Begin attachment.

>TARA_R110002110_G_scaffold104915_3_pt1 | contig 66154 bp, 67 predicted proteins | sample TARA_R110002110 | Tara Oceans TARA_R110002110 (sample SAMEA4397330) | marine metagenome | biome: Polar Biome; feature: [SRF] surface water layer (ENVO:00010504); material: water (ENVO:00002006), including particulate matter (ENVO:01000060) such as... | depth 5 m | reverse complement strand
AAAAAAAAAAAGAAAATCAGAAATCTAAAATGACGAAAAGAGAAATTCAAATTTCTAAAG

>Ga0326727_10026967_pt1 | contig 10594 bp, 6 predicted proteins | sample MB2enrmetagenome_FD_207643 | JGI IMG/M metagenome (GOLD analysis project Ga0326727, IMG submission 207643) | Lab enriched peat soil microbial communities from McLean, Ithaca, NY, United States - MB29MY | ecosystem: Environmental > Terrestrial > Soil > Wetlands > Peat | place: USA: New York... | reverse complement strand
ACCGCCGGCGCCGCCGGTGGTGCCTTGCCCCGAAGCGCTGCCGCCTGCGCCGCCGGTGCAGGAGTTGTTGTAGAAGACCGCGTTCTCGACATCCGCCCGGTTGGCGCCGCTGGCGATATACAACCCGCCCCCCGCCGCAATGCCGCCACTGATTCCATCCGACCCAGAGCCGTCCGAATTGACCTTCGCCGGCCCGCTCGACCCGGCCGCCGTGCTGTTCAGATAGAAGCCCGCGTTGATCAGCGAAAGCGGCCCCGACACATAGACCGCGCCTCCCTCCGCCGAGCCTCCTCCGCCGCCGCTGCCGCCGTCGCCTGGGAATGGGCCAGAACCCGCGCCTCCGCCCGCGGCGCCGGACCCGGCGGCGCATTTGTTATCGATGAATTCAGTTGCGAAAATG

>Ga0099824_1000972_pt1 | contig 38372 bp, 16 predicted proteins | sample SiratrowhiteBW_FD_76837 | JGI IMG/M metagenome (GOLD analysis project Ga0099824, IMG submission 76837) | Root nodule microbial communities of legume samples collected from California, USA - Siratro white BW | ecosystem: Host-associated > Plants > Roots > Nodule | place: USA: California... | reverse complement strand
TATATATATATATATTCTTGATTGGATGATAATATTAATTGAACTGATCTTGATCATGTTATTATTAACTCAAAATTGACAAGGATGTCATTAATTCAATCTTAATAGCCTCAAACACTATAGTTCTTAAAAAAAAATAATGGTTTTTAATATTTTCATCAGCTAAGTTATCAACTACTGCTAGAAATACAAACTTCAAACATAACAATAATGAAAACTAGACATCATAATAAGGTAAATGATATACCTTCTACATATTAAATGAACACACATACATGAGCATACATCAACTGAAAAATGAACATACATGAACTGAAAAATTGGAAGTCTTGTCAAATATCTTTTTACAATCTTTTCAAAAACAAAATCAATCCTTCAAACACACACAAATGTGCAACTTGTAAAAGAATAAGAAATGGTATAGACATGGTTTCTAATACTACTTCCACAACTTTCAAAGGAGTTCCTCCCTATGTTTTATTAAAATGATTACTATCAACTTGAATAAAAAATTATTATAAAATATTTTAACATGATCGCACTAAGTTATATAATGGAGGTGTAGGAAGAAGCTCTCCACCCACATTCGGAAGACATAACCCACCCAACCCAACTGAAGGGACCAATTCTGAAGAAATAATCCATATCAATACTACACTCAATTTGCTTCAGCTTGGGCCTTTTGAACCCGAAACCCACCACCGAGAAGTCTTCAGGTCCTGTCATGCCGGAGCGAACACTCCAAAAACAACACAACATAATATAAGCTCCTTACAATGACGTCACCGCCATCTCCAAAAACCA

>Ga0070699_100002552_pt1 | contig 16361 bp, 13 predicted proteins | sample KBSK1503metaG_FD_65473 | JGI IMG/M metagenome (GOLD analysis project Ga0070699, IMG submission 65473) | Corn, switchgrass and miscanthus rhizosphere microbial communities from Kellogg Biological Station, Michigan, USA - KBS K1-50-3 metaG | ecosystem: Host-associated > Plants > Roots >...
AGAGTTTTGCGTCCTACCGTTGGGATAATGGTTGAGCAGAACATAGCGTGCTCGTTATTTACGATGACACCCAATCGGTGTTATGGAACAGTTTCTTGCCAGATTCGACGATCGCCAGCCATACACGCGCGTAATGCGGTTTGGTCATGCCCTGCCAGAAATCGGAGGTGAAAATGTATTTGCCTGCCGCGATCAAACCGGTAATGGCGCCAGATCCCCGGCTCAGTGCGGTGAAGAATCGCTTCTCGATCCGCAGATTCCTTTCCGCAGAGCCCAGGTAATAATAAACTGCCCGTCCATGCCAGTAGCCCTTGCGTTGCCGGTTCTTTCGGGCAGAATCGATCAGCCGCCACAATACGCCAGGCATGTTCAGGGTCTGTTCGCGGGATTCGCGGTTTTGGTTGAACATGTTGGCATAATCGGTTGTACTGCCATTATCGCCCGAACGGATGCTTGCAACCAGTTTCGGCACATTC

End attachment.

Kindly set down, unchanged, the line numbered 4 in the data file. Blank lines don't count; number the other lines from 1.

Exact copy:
ACCGCCGGCGCCGCCGGTGGTGCCTTGCCCCGAAGCGCTGCCGCCTGCGCCGCCGGTGCAGGAGTTGTTGTAGAAGACCGCGTTCTCGACATCCGCCCGGTTGGCGCCGCTGGCGATATACAACCCGCCCCCCGCCGCAATGCCGCCACTGATTCCATCCGACCCAGAGCCGTCCGAATTGACCTTCGCCGGCCCGCTCGACCCGGCCGCCGTGCTGTTCAGATAGAAGCCCGCGTTGATCAGCGAAAGCGGCCCCGACACATAGACCGCGCCTCCCTCCGCCGAGCCTCCTCCGCCGCCGCTGCCGCCGTCGCCTGGGAATGGGCCAGAACCCGCGCCTCCGCCCGCGGCGCCGGACCCGGCGGCGCATTTGTTATCGATGAATTCAGTTGCGAAAATG